United States District Court, W.D. Virginia, Roanoke Division
SHELOR MOTOR MILE, INC. Plaintiff,
CHRISTY MEADE, et al., Defendants.
ORDER OF REMAND
Elizabeth K. Dillon United States District Judge
April 18, 2017, defendants Christy and Amanda Meade
(collectively the Meades) filed a notice of removal, removing
this action from Montgomery County General District Court.
(Dkt. No. 1.) The Meades maintained, despite a lack of proper
diversity or federal question jurisdiction, that removal was
proper under this court's supplemental jurisdiction.
Specifically, the Meades filed a counterclaim in this court
(Dkt. No. 2), and argued that the court could exercise
jurisdiction over plaintiff Shelor Motor Mile, Inc.'s
(Shelor) state court warrant in debt based on its connection
to the Meades' counterclaim.
April 20, United States District Judge Michael F. Urbanski,
to whom this case was then assigned,  issued an order to show
cause why this matter should not be remanded to Montgomery
County General District Court, noting that “the
supplemental jurisdiction statute [28 U.S.C. § 1367] is
not an independent source of removal jurisdiction.”
(Order Show Cause 3, Dkt. No. 3) (brackets in original)
(internal quotation marks omitted) (quoting Vick v. Nash
Hosps., Inc., 756 F.Supp.2d 690, 693 (E.D. N.C. 2010)).
In response, the Meades raise two general reasons the court
should hear this action. (Dkt. No. 4.) First, they “ask
the [c]ourt not to remand due to the lack of objection by the
[p]laintiff.” (Id. at 2.) Second, “[t]he
general district court case is now nonsuited and dismissed
without prejudice in the Montgomery County General District
of these considerations compel or allow this court to
maintain jurisdiction over this action. Federal courts are
courts of limited jurisdiction. “The threshold question
in any matter brought before a federal court is whether the
court has jurisdiction to resolve the controversy
involved.” 17th Street Assocs., LLP v. Markel
Int'l Ins. Co., 373 F.Supp.2d 584, 591 (E.D. Va.
2005). A defendant may remove an action to a federal district
court if the plaintiff could have brought the action in
federal court originally. 28 U.S.C. § 1441(a). The
party seeking removal bears the burden of establishing
federal jurisdiction, and because removal jurisdiction raises
significant federalism concerns, the removal statute must be
strictly construed. Mulcahey v. Columbia Organic Chems.
Co., 29 F.3d 148, 151 (4th Cir. 1994). “If federal
jurisdiction is doubtful, a remand is necessary.”
importantly, “parties by consent cannot confer on
federal courts subject-matter jurisdiction beyond the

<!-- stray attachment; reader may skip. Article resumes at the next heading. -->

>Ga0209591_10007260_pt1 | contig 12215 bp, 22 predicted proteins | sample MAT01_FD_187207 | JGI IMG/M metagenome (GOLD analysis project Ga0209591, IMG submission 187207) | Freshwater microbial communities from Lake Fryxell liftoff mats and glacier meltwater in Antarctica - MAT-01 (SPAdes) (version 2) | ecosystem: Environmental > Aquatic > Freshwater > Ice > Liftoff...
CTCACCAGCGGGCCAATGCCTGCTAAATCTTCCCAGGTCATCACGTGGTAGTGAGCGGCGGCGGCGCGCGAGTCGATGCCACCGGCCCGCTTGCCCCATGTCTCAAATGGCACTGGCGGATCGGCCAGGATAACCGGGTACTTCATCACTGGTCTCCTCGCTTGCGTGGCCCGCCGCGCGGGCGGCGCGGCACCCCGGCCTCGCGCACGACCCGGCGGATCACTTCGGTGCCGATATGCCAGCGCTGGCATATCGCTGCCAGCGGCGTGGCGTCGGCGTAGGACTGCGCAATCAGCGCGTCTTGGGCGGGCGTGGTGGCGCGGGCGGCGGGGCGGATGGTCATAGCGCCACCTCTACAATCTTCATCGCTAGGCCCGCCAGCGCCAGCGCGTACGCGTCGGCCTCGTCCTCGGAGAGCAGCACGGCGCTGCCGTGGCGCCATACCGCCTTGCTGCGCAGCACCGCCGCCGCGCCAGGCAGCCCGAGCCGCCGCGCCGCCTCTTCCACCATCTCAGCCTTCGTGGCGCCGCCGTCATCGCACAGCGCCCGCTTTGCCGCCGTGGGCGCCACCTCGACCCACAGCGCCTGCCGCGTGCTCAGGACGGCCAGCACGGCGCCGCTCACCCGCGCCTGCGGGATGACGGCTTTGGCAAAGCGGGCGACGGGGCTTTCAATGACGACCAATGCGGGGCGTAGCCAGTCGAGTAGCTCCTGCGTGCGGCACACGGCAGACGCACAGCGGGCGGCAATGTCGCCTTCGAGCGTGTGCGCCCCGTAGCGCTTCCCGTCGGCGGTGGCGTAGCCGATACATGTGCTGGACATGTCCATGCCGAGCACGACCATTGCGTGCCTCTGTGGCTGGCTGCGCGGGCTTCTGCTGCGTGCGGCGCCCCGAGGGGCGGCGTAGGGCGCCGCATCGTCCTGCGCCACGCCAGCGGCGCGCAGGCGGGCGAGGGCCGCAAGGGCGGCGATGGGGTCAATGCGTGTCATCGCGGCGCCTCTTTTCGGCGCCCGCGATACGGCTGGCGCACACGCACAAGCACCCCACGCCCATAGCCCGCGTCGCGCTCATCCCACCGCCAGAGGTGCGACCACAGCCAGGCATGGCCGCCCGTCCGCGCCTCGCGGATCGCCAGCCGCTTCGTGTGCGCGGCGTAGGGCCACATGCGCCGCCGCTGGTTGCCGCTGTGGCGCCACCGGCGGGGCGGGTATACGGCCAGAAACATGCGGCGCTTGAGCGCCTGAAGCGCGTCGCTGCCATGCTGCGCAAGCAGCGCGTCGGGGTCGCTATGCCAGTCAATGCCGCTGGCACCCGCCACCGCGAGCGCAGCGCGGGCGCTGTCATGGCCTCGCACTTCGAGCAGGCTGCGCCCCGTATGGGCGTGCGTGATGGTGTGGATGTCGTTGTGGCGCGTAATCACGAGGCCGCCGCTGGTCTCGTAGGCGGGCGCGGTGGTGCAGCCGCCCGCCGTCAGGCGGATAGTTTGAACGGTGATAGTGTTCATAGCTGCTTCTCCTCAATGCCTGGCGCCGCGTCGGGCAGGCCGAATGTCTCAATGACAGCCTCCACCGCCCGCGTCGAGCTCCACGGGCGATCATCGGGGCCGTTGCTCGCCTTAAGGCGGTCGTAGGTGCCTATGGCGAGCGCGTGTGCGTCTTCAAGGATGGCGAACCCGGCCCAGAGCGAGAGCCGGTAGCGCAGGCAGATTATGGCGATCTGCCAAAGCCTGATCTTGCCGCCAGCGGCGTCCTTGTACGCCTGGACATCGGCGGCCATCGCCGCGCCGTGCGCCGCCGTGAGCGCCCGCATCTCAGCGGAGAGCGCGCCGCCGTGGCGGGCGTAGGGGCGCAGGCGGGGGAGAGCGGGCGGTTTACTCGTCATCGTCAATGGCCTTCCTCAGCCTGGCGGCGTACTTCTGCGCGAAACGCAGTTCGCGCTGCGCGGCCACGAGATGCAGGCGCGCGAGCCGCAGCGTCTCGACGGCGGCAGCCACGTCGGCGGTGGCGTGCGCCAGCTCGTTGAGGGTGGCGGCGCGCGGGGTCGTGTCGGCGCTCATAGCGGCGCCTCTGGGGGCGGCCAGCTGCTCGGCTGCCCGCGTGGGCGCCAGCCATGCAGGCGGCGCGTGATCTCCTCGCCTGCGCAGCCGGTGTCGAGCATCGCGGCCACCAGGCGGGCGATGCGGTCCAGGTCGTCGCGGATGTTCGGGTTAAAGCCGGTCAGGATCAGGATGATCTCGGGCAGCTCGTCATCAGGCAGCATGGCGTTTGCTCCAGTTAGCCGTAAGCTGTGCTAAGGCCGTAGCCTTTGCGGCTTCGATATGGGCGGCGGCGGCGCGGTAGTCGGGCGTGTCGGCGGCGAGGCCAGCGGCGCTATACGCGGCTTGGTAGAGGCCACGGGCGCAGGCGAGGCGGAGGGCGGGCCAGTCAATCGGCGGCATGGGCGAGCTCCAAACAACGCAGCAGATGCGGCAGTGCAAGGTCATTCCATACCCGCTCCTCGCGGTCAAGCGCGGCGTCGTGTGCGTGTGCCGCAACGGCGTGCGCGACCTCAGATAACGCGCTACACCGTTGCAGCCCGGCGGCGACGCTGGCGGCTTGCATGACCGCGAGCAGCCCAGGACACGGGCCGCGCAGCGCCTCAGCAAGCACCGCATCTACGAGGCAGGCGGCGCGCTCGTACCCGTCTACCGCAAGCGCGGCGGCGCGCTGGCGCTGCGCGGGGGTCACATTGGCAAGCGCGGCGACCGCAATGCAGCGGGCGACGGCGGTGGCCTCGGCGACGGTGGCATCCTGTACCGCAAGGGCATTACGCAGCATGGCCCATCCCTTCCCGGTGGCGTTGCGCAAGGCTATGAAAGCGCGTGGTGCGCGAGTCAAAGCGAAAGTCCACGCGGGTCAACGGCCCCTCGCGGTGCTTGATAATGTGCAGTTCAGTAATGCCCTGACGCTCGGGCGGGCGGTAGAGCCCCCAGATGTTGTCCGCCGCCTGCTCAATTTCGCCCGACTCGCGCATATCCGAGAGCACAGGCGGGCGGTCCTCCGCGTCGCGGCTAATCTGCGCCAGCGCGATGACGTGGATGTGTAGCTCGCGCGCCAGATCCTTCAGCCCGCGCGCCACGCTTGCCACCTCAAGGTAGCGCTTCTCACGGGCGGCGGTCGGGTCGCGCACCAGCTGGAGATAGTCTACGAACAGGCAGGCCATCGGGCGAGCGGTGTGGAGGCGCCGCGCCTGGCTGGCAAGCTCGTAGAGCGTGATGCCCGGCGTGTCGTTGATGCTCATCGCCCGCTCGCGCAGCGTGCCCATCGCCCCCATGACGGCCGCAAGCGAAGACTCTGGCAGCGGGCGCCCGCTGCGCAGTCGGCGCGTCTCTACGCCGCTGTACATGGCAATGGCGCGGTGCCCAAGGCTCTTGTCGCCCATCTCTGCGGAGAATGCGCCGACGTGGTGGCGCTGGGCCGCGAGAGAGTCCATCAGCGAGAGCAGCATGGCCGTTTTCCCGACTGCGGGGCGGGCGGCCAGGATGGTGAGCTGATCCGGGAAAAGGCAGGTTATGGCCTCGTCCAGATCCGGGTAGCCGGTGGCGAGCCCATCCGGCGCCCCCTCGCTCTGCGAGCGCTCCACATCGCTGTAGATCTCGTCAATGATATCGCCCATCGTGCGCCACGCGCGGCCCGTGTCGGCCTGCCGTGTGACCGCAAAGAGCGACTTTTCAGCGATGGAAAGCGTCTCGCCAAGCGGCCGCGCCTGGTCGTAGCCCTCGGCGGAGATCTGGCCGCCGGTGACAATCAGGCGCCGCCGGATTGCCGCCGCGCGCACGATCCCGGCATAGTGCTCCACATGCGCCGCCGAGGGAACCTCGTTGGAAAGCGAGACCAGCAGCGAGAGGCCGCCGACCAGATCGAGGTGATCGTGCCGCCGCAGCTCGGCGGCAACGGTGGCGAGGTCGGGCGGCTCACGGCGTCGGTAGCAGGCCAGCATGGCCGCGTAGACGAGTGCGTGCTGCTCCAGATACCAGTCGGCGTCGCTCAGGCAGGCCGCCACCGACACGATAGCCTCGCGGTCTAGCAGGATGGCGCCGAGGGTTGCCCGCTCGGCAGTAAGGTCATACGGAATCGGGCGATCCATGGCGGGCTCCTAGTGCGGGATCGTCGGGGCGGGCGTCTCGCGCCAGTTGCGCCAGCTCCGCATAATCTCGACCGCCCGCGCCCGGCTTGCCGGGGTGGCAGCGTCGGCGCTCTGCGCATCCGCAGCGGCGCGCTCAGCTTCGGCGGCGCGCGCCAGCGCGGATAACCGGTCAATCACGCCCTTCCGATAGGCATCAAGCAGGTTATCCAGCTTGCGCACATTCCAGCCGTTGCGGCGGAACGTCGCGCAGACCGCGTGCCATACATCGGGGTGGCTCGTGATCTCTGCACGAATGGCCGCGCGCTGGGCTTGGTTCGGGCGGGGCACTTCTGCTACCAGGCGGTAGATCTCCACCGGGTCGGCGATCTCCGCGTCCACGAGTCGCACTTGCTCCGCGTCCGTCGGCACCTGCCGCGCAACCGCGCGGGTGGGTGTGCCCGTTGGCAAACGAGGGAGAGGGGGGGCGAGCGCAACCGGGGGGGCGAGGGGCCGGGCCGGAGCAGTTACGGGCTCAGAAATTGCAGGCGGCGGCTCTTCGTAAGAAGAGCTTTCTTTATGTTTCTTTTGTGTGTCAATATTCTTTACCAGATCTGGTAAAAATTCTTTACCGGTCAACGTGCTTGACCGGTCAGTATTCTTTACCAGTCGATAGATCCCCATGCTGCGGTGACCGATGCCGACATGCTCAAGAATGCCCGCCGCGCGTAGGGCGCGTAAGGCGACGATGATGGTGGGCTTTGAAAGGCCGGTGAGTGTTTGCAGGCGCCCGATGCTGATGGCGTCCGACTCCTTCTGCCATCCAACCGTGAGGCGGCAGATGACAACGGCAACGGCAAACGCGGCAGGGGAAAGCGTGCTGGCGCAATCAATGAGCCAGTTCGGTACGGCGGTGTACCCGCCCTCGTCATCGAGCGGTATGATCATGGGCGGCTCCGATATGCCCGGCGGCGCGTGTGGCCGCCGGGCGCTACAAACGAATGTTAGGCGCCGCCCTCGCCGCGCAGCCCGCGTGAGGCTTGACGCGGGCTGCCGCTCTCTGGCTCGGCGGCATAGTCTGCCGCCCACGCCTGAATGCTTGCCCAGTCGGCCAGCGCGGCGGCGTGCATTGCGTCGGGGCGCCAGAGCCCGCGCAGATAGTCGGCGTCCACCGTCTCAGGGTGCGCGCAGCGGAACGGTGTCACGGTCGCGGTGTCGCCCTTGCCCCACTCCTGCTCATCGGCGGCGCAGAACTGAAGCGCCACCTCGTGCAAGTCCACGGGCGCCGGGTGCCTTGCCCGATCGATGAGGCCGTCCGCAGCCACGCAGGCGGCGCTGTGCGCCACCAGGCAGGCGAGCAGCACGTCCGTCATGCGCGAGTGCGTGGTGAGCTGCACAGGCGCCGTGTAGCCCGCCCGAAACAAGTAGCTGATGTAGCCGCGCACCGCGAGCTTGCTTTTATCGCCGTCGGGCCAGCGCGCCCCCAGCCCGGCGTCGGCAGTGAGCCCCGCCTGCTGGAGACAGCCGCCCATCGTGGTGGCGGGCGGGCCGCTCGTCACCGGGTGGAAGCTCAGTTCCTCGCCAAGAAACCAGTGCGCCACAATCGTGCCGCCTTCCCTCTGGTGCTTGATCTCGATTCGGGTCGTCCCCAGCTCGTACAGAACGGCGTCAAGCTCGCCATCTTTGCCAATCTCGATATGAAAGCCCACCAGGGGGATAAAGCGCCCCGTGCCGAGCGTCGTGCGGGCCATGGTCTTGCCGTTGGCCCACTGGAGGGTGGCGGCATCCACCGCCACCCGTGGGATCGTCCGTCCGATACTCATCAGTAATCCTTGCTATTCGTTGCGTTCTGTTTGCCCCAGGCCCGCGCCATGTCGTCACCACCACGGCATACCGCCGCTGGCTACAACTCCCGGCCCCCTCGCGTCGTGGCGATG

limitations imposed by Article III, § 2.”
Commodity Futures Trading Comm'n v.
Schor, 478 U.S. 833, 851 (1986). It is of no moment that
Shelor declined to object to the Meades' removal, nor
that the Montgomery County General District Court dismissed
Shelor's state court action without prejudice.
Subject matter jurisdiction is not a question that invites
the exercise of a court's discretion. Equity is not an
informing consideration . . . . Jurisdiction is an absolute;
it either exists, or it does not. If it does not, 28 U.S.C.
§ 1447(c) mandates remand to state court. See
Winnier v. Shoney's Inc., [No. 93-cv-39, ] 1993 WL
322977 (E.D. La. Aug. 16, 1993) (argument based on judicial
economy is “simply not responsive” to the issue
of remand, which is mandated when jurisdiction does not
Printworks, Inc. v. Dorn Co., 869 F.Supp. 436, 438
(E.D. La. 1994) (footnote omitted). This is why “[t]he
objection that a federal court lacks subject-matter
jurisdiction … may be raised by a party, or by a court
on its own initiative, at any stage in the litigation, even
after trial and the entry of judgment.” Arbaugh v.
Y & H Corp., 546 U.S. 500, 506 (2006) (citing
Meades offer sensible reasons why the court should exercise
its discretion to hear this case. However, the court is
powerless to expand its jurisdiction by discretion and is
required to remand this case to state court.
remand to state court, of course, is without prejudice to the
counterclaim filed by the Meades. They may proceed on their
counterclaim in state court or file a separate action in
the court hereby ORDERS that this action, Case No. 7:17cv144,
be REMANDED to the Montgomery County General District Court.
The clerk is directed to mail a certified copy of this order
of remand to the Clerk for the Montgomery County General
District Court. The clerk is further directed to strike this
case from the active docket of the court.
 The case was transferred to the
undersigned on May 12, 2017. (Dkt. No. 5.)
 The Meades also argue that, though
Shelor's original warrant in debt does not establish the
necessary $75, 000 dollar amount in controversy, “[t]he
counterclaim, however, demands more than $75, 000.”
(Dkt. No. 4 at 2.) This argument is unavailing because the
amount sought in the counterclaim is immaterial to whether
“the removed action contains a claim over which the
federal court has original jurisdiction.”
Vick, 756 F.Supp.2d at 690. The counterclaim was not
part of the original removed claim and cannot even be filed
in this court without a ...